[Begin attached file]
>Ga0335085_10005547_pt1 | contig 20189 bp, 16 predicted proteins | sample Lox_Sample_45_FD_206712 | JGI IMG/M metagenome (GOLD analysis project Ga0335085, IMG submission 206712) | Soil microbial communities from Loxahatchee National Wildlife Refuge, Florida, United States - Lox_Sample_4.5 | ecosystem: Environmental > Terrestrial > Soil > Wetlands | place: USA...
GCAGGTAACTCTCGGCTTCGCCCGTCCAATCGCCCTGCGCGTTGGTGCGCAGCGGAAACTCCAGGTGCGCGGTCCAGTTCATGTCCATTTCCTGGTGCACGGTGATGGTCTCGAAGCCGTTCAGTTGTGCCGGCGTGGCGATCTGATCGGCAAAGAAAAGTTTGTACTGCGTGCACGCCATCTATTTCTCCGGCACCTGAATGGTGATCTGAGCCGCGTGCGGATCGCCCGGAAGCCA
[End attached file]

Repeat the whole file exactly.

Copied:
>Ga0335085_10005547_pt1 | contig 20189 bp, 16 predicted proteins | sample Lox_Sample_45_FD_206712 | JGI IMG/M metagenome (GOLD analysis project Ga0335085, IMG submission 206712) | Soil microbial communities from Loxahatchee National Wildlife Refuge, Florida, United States - Lox_Sample_4.5 | ecosystem: Environmental > Terrestrial > Soil > Wetlands | place: USA...
GCAGGTAACTCTCGGCTTCGCCCGTCCAATCGCCCTGCGCGTTGGTGCGCAGCGGAAACTCCAGGTGCGCGGTCCAGTTCATGTCCATTTCCTGGTGCACGGTGATGGTCTCGAAGCCGTTCAGTTGTGCCGGCGTGGCGATCTGATCGGCAAAGAAAAGTTTGTACTGCGTGCACGCCATCTATTTCTCCGGCACCTGAATGGTGATCTGAGCCGCGTGCGGATCGCCCGGAAGCCA